Hurricanes are large and very dangerous storms that can cause widespread injuries and damage due to high winds, inland flooding, coastal storm surge and storm tide flooding, and tornadoes.
If hurricane conditions are expected in the TC campus area, information is disseminated to the College community via TC Alert, the TC Web site and Columbia University web site. You should monitor TC Alert and the appropriate Web Site, and media sources during the approach of a hurricane.
Suspensions of TC activities or closure of the College is provided to the College community via TC Alert, the TC web site home page and the news media networks including; CBS 2, NBC 4, WNEW 5, ABC 7 WOR 9 and the Weather Channel as well 880 WCBS and 1010 WINS news radio.
During the approach of a hurricane:
Modern weather forecasting can provide significant warning time as hurricanes approach, but these storms can deviate from their predicted track. Persons in areas threatened by a hurricane should monitor information sources for the latest forecasts, watches, and warnings.
Shutter or board the windows of your home. Secure the area. Property and equipment not properly anchored should be moved inside a building or tied down.
Check your home Disaster Supply Kit and evacuation "Go" Bag. If you do not have a ready supply kit, stock up on food and water in case you must shelter in your home or evacuate.
Fuel up your vehicles in case an evacuation is ordered. Turn off the utilities of your home at the main valve or switches if instructed to do so by authorities.
Check your local Emergency Management web site (NYCOEM) or office to learn the hurricane emergency evacuation routes and alternate routes from your neighborhood.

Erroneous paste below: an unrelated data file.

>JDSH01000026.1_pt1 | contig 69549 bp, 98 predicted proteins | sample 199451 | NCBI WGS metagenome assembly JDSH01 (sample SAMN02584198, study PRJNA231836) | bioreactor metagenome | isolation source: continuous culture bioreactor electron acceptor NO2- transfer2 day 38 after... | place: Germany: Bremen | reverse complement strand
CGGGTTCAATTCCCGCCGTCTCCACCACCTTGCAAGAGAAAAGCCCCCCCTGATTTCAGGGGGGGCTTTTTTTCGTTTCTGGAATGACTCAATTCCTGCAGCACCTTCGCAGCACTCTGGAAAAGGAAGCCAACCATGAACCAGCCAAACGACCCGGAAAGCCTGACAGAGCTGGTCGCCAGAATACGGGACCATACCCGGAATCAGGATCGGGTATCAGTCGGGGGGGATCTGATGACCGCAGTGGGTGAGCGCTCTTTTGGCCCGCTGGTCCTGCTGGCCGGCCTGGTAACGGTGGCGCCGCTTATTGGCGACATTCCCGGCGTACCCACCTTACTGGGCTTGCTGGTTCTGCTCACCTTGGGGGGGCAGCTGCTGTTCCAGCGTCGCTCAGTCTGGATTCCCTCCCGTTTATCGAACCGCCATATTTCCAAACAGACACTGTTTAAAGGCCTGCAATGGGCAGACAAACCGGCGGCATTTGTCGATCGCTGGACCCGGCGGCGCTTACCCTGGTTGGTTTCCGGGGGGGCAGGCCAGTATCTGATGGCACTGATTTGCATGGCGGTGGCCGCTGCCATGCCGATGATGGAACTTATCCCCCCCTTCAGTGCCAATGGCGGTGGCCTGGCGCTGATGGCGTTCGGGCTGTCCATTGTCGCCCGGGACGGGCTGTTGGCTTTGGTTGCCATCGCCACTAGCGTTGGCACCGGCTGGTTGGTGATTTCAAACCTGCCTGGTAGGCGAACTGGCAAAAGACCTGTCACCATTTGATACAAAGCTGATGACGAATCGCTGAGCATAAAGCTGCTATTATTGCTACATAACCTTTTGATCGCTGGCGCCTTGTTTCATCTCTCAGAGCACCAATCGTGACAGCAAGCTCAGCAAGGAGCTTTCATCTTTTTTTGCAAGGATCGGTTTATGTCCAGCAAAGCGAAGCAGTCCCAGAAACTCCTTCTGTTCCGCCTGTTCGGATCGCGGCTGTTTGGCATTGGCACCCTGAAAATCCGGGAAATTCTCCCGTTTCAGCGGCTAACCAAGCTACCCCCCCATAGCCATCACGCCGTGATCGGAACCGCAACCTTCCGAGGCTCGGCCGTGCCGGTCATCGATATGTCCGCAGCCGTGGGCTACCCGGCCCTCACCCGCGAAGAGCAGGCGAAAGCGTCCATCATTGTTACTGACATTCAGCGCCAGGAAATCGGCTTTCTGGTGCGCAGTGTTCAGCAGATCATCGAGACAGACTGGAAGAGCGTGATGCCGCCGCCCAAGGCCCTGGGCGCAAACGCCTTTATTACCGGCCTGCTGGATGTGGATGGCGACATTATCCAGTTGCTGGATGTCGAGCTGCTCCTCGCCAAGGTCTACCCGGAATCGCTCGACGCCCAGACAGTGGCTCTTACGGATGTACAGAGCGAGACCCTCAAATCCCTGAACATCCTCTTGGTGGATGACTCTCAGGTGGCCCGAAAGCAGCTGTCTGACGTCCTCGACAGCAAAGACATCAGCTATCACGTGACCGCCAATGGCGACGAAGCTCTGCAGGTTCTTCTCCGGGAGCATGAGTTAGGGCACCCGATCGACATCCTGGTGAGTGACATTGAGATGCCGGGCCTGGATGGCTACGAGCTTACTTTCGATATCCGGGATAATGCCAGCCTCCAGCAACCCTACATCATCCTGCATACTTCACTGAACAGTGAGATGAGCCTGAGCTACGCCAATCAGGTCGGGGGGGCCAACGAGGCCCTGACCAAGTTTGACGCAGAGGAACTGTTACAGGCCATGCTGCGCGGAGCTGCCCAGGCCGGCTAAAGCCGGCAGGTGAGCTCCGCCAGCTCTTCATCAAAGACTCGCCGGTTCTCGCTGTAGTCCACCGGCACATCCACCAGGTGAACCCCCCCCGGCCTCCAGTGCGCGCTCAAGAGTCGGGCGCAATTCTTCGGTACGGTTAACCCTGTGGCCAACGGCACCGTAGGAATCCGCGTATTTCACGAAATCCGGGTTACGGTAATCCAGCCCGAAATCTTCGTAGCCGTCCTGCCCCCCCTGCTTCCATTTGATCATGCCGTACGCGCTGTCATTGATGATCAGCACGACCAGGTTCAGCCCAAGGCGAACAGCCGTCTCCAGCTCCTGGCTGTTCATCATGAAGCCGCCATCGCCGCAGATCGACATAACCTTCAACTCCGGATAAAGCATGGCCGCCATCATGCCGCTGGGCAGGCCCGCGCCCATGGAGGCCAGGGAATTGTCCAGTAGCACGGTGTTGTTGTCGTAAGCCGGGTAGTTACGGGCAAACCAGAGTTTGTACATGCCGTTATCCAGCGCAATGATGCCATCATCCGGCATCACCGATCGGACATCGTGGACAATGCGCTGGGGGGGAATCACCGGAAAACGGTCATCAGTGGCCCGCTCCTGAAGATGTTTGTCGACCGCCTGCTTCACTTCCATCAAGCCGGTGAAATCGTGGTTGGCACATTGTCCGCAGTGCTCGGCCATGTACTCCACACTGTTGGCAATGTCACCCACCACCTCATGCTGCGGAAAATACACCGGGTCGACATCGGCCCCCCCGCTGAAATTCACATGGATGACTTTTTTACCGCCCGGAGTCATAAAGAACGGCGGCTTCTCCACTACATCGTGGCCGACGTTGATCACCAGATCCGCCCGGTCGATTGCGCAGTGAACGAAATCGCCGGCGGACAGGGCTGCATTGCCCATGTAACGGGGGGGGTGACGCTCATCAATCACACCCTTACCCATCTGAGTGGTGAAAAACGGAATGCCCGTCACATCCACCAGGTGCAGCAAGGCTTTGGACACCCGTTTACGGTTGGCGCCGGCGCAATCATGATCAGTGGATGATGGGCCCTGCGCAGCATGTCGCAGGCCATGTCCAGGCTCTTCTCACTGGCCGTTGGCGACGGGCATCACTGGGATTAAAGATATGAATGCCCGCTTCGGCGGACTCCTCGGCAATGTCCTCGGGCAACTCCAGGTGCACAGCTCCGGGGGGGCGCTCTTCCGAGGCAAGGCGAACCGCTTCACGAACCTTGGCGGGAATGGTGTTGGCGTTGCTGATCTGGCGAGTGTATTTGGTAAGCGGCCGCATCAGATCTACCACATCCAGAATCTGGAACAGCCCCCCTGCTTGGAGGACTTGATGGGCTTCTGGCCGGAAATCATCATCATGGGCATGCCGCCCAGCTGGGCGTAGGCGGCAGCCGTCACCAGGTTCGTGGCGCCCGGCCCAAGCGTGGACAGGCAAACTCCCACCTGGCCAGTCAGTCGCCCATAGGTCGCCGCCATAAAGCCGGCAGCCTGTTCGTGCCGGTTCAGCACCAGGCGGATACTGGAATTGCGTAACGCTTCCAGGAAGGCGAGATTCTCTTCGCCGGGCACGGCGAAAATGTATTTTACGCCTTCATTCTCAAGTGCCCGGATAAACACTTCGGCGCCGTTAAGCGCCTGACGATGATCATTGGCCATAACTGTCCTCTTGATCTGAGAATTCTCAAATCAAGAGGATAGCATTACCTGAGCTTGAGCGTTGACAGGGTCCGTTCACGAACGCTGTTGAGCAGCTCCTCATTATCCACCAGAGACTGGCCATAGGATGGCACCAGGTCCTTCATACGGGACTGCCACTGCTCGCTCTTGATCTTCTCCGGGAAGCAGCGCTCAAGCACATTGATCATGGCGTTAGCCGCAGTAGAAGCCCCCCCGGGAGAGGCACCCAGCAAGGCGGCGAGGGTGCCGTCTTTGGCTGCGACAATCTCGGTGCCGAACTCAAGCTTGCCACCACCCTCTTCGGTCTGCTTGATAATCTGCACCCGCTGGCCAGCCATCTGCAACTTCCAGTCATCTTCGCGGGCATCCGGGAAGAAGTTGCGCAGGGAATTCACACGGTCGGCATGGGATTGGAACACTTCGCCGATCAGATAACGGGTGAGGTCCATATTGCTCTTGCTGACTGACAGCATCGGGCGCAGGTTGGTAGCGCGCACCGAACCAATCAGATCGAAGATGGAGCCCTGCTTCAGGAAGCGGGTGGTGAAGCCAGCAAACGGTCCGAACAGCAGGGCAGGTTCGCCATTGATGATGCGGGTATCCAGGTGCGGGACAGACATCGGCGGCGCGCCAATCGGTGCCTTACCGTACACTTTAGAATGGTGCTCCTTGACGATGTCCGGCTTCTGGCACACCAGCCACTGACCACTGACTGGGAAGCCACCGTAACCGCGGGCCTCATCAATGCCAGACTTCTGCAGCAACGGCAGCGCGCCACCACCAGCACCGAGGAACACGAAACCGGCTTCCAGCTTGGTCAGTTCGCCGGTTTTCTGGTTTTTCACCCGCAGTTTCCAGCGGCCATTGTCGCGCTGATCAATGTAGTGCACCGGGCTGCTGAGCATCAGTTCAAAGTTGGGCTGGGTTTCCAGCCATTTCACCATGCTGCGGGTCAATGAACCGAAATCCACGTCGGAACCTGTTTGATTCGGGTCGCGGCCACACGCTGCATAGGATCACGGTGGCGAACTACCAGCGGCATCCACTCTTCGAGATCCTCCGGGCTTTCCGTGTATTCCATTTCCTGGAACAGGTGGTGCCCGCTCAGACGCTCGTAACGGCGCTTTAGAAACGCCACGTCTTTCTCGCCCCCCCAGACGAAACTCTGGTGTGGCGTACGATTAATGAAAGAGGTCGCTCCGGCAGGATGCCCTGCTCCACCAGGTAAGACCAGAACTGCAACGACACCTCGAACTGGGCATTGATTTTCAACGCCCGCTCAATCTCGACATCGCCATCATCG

If you are instructed to evacuate due to a hurricane:
Be prepared to evacuate even before the order to evacuate is announced. If you feel that you are in a dangerous location (such as on the coast or in an area prone to flooding) or live in a structure that cannot sustain the expected high winds (such as a mobile home), make arrangements and evacuate before the evacuation order. Let an out of area contact know of your plans.
When instructed to evacuate, do so at once! Remember that the goal is to be out of the danger area and in a safe location before the arrival of the storm force winds and flooding. Bring your Disaster Supply Kit or "Go" bag with you.
Follow the announced evacuation routes. If you do not have access to a motor vehicle, go to an announced transportation staging site.
Keep away from coastal areas or inland areas prone to flooding.
Make arrangements for your pets. Remember that many emergency shelters will not allow pets.
See TC OPS web site specific evacuation information in the "Campus Evacuation and Relocation " document.
If you are not required to evacuate and you are sheltering in place during a hurricane:
Take refuge on the ground floor in a windowless central room, closet, or hallway.
Get under a table or other strong object. Stay away from windows or glass doors.
Close all inside doors. Brace all outside doors.
Remember that there is a calm period during the passage of the hurricane "eye", but that storm conditions will return after the eye passes.
After the hurricane passes:
Monitor the media for instructions and official information.
Inspect your home for damage. Turn off the utilities in your home (natural gas, electricity, and water) if you did not do so prior to the storm and there is evidence of utility damage caused by the storm.
Report downed power lines, gas leaks, and other utility problems in your neighborhood to the authorities.
Do not drink tap water until the authorities say it is safe.
Do not drive unless it is necessary (roadways must be kept clear for emergency responders).
Stay away from waterways and low lying areas until occurring or potential flooding has passed.